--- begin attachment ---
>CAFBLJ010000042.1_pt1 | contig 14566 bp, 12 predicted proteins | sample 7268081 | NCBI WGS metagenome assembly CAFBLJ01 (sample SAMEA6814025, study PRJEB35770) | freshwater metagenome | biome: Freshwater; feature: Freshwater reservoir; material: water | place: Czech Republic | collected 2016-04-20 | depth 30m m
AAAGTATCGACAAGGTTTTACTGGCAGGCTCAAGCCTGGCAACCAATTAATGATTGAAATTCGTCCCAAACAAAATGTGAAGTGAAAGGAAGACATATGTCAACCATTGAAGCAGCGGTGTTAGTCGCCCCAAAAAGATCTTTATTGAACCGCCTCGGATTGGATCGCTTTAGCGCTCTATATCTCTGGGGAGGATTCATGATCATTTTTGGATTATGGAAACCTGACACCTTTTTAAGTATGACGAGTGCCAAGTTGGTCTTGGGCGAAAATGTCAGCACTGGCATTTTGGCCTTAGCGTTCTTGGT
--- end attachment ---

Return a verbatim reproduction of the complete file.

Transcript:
>CAFBLJ010000042.1_pt1 | contig 14566 bp, 12 predicted proteins | sample 7268081 | NCBI WGS metagenome assembly CAFBLJ01 (sample SAMEA6814025, study PRJEB35770) | freshwater metagenome | biome: Freshwater; feature: Freshwater reservoir; material: water | place: Czech Republic | collected 2016-04-20 | depth 30m m
AAAGTATCGACAAGGTTTTACTGGCAGGCTCAAGCCTGGCAACCAATTAATGATTGAAATTCGTCCCAAACAAAATGTGAAGTGAAAGGAAGACATATGTCAACCATTGAAGCAGCGGTGTTAGTCGCCCCAAAAAGATCTTTATTGAACCGCCTCGGATTGGATCGCTTTAGCGCTCTATATCTCTGGGGAGGATTCATGATCATTTTTGGATTATGGAAACCTGACACCTTTTTAAGTATGACGAGTGCCAAGTTGGTCTTGGGCGAAAATGTCAGCACTGGCATTTTGGCCTTAGCGTTCTTGGT